TORONTO, Aug 7 (Reuters) - Alluding to the increasing rancor between U.S. lawmakers, top speakers at the opening assembly of the American Bar Association annual meeting focused on the concept of civility.
U.S. Supreme Court Justice Stephen Breyer, the keynote speaker for the event on Saturday in Toronto, said that it was up to the lawyers, judges and other legal professionals in attendance to help change the tone of politics and government in the United States.
"Every one of us is in a position to teach the importance of civility, education and the rule of law," said Breyer. He added, "Now, I'm getting a little preachy."
Breyer, appointed to the Supreme Court by President Bill Clinton in 1994, spoke for about 20 minutes to a packed house at Koerner Hall, home of the Historic Royal Conservatory of Music.
The speech was part of the official kickoff for the ABA annual meeting in Toronto, where about 7,000 attendees, mostly lawyers and judges, have gathered. The five-day event, which includes continuing legal education courses, a two-day session of the ABA House of Delegates and awards ceremonies, runs through Aug. 9. The ABA, a national voluntary bar organization, has about 400,000 members.
Breyer, entertaining in front of the crowd of about 1,000, said that discourse may be less than polite inside the Beltway of late, but the nine high court justices remain courteous to one another -- even when faced with sharply diverging points of view.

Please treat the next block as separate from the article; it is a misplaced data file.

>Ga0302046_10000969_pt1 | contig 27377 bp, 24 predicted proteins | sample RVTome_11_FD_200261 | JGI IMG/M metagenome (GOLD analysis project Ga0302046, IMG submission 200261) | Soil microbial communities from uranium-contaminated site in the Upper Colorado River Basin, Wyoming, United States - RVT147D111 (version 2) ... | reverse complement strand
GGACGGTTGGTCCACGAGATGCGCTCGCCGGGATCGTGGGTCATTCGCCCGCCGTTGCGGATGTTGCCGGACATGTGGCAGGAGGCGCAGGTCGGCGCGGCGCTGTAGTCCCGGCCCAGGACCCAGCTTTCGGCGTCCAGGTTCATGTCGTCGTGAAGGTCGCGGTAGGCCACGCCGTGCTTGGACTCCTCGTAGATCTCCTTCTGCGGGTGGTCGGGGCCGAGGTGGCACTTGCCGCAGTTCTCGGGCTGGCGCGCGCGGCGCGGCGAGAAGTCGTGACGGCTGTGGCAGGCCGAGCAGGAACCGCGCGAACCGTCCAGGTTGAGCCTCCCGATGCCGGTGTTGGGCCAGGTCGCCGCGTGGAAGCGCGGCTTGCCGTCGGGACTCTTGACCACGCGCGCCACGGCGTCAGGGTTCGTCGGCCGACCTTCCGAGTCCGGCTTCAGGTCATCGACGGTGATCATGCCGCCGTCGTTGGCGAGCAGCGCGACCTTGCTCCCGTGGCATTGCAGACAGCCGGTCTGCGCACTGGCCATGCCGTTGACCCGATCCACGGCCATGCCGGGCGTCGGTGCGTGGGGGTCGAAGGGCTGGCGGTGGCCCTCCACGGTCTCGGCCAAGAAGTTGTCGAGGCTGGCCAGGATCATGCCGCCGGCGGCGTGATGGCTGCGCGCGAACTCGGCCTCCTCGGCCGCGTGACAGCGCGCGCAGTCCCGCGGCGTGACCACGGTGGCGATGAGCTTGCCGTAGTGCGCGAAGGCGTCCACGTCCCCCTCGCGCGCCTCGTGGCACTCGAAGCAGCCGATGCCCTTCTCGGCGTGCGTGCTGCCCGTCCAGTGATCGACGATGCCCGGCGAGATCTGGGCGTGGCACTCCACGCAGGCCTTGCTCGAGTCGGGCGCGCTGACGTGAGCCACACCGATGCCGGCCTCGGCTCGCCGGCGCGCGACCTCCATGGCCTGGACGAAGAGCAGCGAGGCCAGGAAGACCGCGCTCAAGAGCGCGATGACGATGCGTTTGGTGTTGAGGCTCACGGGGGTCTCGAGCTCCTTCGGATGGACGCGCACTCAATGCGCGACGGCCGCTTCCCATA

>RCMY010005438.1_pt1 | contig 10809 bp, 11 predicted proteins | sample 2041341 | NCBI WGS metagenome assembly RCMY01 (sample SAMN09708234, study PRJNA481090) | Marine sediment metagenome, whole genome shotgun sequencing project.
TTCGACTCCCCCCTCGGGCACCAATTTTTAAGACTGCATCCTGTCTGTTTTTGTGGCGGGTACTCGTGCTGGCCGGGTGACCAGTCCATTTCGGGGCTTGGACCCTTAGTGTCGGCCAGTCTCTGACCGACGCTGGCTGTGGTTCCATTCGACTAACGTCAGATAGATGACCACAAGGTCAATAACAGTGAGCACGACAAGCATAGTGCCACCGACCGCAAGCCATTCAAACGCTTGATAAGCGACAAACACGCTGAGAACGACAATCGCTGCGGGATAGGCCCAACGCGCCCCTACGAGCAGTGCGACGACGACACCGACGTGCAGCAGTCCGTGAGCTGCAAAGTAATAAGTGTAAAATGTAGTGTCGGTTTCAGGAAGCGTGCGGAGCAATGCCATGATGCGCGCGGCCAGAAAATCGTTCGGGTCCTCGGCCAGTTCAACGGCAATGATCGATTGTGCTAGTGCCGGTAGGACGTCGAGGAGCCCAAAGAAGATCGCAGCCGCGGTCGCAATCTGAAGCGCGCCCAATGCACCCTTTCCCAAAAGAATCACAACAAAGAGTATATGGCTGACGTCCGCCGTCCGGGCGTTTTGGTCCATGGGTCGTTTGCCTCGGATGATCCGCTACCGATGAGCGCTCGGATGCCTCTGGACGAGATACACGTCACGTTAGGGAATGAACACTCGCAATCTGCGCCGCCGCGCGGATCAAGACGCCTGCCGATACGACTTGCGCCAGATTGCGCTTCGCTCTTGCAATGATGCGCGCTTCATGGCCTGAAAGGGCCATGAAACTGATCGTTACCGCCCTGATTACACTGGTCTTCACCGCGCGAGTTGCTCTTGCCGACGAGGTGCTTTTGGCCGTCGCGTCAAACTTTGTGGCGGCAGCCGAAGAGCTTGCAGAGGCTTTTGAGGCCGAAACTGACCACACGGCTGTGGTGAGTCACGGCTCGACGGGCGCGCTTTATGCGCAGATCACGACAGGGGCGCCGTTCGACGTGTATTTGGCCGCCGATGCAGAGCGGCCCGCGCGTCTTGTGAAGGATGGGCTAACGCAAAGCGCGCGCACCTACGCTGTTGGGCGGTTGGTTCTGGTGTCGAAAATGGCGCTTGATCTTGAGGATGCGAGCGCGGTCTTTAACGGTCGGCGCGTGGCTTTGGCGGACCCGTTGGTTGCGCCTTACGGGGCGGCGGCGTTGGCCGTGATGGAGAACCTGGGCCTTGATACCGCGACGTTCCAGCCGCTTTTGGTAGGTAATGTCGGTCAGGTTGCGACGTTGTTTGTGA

"I've never heard a voice raised in that conference room in 17 years," Breyer said.
ABA President Stephen Zack's remarks made Saturday evening also focused on civility and pointed to unsavory conduct among lawmakers.
"We're in an age when the President of the United States is shouted down on the floor of Congress," Zack said. "Where did we go wrong?" (During a speech by President Barack Obama to a joint session in 2009, Rep. Joe Wilson, R-S. Carolina, shouted, "You lie," as the president was outlining his health care reform initiative.)
The remarks by Breyer and Zack follow sharp partisan bickering between Democrats and Republicans over raising the debt ceiling. Congress and the Obama administration struck a deal July 31.
Zack, a partner at Boies, Schiller & Flexner, praised the work of one of his partners, David Boies, and of Ted Olson, a partner at Gibson, Dunn & Crutcher. Although the two attorneys were on opposite sides in Bush v. Gore-Boies represented Gore in the case that put George W. Bush in the White House-they worked together to help overturn California's ban on same-sex marriage.
"They've shown the American people how lawyers are supposed to behave," Zack said. Olson and Boies on Monday will receive the ABA Medal for 2011, the organization's highest honor, which recognizes service to the cause of American jurisprudence.
Zack ended Saturday's assembly with fitting praise for Breyer. "One of my favorite Canadian characters is Dudley Do-Right," he said, referring to the heroic cartoon figure. "Your honor, if Dudley Do-Right was a justice, he'd be you."
(Reporting by Leigh Jones)